I’ve spent days writing this post in my head, and now it’s taken more than two weeks to get done. It’s not that I have something complicated or difficult to tell you, it’s just that I was privy to three absolutely awesome weeks of vacation in an undisclosed location to the very far south of my current coordinates, during which I attained ultimate levels of relaxation that caused my brain to shut-down large parts of itself. The only parts that managed to remain online were those dedicated to slow living, appreciation of people and surroundings and, finally, deep thought. My brain is currently taking its sweet time to come fully online again.

Oh well.

I did bring you a photo of Disa Uniflora, a special little orchid that likes living close to little waterfalls, for example just like the one that can be found on your hike up Leopard’s Kloof. Look:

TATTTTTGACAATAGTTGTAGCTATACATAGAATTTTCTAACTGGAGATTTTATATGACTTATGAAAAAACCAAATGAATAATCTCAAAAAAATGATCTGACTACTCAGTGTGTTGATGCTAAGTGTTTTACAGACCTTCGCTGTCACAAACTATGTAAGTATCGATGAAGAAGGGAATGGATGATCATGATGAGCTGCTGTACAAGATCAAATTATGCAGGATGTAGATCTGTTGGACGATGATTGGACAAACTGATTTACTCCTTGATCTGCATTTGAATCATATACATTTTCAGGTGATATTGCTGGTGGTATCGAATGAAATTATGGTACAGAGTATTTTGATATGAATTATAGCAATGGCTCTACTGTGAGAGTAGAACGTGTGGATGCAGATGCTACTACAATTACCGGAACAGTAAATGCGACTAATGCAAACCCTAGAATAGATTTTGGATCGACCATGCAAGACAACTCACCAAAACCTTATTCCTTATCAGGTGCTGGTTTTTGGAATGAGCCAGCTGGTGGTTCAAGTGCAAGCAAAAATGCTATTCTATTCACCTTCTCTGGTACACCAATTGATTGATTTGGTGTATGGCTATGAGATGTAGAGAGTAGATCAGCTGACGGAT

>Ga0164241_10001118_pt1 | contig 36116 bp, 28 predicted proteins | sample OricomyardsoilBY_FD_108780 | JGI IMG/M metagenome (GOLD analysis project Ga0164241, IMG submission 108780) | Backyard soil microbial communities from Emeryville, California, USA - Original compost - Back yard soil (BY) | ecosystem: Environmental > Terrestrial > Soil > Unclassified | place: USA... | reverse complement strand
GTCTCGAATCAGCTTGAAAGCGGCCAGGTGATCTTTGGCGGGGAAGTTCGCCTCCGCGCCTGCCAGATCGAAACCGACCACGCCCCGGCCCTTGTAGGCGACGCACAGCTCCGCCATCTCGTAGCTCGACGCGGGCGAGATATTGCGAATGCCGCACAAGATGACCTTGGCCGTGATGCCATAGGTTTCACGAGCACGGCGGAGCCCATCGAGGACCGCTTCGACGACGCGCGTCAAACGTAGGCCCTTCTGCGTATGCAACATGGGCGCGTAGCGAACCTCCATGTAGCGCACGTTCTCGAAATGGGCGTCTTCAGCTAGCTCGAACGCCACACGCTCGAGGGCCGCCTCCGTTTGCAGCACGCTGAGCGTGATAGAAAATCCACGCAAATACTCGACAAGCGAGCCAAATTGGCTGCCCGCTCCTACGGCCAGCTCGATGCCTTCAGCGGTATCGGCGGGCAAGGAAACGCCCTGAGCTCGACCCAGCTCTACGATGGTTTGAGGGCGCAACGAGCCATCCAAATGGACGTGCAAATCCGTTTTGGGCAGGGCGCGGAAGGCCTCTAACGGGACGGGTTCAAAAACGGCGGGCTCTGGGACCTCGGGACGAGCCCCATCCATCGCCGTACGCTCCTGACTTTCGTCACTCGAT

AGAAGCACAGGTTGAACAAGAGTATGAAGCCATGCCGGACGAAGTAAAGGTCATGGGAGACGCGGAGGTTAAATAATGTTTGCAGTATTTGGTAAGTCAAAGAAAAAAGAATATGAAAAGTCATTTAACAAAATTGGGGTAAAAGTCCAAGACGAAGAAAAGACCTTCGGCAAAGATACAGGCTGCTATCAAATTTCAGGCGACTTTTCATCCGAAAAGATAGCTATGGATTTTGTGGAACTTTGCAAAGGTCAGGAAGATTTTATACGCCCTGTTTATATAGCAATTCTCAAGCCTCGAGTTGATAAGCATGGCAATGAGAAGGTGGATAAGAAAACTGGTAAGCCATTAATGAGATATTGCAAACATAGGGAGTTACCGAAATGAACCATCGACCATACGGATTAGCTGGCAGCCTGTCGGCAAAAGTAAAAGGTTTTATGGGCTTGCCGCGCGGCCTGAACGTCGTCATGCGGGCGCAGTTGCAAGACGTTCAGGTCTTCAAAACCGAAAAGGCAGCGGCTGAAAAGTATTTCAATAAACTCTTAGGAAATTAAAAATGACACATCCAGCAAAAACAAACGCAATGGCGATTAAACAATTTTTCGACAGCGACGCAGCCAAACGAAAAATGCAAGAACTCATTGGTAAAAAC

Pretty Disa in Leopard's Kloof.

As is usual for sunny vacations during which we transition into a new year, a number of realizations and resolutions slowly bubbled up to the surface from some usually submerged part of my consciousness. I’d like to share some of them with you:

Life goals are bad. Let’s stop doing them. The problem is that humans are awesome at adaptation. Unfortunately this means that two days after having celebrated your latest epic life achievement, you’re bored with it. Some people even get bored with their lives in general, and then buy a leather jacket and a motorbike because they think that that’ll somehow solve the problem, only to get bored with their new image soon after. Fortunately, there is a way to sidestep the problem quite elegantly. Don’t set life goals, but rather set life directions. Instead of defining the point that you want to go towards, define your preferred direction. If you do it right, you’ll pass those points as you go along in any case, except you won’t land in the depressing goal vacuum right after reaching the point that you’ve been moving towards for so long, because you’re motoring along in a direction, and that’s what’s important. To those more mathematically inclined, ignore the life function, rather design its derivatives. This is a practical way of applying the well-known addage that life is about the journey, and not the destination.